A great example to illustrate this vitally important piece of practical OR would be this classic 1980's movie scene from the 'Policy Academy':
Always knew that cutting all those redundant classes at St. Joseph's in the 80s to watch a projection of a linear "English" comedy in the relaxed atmosphere within the bounds of the adjacent Brigade Road theater in Bangalore, India served the dual purpose of preparing one for a OR career. Is OR great or what :-)
There are many practice instances where a customer has been 'blindly' following the constraint "because". Opening the eyes of your customer (especially the upper management) to this fact could be a huge value add on your part. Furthermore, when it comes to optimization models, such insight into the actual business problem sometimes enables us to bypass a strongly NP-Hard MIP and instead work with something relatively simpler, like an integer knapsack formulation.
Take this wonderful real-world example from the book "The Art of Innovation", where IDEO was redesigning a major medical instrument for heart patients during balloon angioplasty. See the Google books excerpt here. The key observation here was that everybody assumed that the instrument was "supposed" to be operable by one hand. Why? well presumably because the old instrument makers marketed it as such, and after many years it became a "design constraint". By noting that the other hand of the operator was pretty much idle while firing up this instrument, the designers were able to eliminate this unnecessary constraint. This led to a much saner and user-friendly design that also helped eliminate the scary 'ratcheting' sound that used to come out of the older instrument as it booted up, which used to scare the gowns off heart patients! The new product eventually ended up as a win-win for both patients and therapists.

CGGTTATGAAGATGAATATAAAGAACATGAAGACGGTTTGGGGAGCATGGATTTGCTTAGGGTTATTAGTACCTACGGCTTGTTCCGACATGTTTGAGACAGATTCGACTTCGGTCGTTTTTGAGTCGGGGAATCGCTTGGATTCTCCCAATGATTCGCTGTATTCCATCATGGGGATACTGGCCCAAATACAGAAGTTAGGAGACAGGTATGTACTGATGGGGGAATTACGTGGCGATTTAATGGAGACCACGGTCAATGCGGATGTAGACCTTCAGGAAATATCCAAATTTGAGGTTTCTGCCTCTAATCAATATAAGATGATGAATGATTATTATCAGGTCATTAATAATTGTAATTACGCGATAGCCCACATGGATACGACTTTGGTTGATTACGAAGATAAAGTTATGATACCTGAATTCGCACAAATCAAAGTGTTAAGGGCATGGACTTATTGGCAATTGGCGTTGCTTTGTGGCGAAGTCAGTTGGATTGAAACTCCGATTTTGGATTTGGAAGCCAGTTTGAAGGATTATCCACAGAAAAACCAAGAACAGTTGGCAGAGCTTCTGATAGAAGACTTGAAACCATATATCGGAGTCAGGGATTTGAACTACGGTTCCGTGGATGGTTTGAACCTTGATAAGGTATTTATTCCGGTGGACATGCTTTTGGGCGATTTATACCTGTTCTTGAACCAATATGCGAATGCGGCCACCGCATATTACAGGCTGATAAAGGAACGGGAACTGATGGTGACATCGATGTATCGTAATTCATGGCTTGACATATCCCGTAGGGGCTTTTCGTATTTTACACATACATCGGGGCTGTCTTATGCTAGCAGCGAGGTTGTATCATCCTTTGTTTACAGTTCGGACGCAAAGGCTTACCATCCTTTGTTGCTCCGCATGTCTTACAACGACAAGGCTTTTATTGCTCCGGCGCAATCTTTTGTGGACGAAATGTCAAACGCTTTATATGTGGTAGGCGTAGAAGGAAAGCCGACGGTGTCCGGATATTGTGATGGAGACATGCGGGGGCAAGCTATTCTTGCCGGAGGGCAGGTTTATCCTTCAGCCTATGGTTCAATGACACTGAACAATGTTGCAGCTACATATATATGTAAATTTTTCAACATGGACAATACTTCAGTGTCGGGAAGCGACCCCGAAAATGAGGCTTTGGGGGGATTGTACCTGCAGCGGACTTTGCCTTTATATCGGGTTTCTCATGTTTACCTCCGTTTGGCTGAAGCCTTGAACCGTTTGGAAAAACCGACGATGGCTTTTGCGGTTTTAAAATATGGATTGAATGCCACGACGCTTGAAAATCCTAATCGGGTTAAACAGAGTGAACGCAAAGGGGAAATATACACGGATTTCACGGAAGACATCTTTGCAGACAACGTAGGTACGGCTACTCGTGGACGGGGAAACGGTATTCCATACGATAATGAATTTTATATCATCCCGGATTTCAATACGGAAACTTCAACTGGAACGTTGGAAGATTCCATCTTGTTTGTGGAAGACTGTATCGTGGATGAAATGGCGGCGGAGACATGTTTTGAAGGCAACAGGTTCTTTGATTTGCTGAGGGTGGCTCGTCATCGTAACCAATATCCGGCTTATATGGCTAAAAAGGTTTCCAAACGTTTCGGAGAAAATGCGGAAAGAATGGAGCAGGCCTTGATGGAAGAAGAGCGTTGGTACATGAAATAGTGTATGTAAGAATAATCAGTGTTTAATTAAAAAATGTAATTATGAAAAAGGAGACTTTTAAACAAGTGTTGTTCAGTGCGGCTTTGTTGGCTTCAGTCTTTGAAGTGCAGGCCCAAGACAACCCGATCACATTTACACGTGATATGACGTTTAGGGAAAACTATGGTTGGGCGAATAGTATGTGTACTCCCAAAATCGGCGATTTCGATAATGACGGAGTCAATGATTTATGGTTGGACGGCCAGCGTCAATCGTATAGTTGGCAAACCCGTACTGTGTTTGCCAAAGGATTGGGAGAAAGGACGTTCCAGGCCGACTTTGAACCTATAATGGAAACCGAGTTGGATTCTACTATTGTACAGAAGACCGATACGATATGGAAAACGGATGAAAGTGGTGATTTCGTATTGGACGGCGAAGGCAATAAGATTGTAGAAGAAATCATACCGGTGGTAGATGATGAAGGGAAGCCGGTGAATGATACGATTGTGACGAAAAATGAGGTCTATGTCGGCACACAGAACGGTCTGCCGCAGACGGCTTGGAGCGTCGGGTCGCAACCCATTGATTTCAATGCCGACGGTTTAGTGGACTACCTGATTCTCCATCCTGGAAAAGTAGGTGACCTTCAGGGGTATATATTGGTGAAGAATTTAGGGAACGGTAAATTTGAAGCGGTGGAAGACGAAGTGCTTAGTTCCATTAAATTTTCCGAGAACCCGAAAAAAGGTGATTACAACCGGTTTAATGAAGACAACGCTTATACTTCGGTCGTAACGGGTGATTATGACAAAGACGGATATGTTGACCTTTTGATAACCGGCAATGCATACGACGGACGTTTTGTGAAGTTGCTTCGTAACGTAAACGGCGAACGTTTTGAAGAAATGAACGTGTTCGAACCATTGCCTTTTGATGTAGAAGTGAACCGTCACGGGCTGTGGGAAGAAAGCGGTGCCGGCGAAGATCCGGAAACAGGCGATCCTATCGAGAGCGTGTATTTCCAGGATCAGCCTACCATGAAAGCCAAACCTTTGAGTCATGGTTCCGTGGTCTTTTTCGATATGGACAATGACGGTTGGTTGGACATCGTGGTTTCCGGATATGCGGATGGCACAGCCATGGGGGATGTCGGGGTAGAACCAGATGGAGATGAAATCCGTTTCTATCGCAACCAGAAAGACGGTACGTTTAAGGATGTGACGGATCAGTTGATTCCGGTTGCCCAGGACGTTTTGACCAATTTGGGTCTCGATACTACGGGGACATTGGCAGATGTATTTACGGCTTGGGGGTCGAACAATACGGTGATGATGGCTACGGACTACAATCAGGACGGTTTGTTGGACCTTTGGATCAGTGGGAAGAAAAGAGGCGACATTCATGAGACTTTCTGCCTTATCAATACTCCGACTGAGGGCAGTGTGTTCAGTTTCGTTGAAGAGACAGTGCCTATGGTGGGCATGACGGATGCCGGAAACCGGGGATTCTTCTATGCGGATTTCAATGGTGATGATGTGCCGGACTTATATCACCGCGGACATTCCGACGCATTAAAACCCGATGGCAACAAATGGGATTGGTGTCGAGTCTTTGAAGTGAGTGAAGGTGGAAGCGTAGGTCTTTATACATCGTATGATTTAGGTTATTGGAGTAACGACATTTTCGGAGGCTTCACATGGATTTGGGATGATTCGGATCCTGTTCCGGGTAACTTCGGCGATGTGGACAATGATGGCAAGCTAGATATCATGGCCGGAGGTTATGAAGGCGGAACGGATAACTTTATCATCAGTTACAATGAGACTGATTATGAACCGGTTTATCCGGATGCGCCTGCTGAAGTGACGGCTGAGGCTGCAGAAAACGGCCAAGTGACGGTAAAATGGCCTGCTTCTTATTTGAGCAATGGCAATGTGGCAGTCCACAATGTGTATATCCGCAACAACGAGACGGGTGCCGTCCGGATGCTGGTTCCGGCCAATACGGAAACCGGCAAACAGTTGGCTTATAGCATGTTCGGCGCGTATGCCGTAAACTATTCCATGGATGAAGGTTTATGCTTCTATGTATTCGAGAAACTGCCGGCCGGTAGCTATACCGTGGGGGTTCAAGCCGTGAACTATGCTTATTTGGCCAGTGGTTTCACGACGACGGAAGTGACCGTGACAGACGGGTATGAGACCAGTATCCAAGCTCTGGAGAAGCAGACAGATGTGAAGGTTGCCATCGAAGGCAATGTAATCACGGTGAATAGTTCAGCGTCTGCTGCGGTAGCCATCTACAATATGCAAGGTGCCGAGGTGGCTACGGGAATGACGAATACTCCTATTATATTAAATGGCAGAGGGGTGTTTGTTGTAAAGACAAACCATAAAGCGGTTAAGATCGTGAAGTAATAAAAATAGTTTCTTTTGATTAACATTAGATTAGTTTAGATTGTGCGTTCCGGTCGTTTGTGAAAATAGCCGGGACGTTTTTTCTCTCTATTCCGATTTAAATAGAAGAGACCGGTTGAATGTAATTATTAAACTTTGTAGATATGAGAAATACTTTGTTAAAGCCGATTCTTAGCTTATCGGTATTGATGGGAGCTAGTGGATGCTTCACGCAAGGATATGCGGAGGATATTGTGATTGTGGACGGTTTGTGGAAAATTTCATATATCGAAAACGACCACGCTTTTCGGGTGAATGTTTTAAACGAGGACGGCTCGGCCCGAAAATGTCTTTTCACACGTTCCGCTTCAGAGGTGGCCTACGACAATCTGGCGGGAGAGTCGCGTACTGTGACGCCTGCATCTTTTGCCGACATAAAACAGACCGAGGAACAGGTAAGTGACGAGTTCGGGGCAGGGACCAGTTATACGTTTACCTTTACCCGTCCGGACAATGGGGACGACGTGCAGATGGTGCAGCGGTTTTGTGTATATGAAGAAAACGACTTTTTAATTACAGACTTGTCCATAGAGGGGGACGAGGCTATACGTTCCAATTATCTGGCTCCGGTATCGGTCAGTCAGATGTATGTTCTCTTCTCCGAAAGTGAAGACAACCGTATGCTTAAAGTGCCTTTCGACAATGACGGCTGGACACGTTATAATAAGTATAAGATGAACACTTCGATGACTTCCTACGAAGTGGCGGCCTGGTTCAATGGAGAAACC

In practice, there are constraints, and then there are constraints.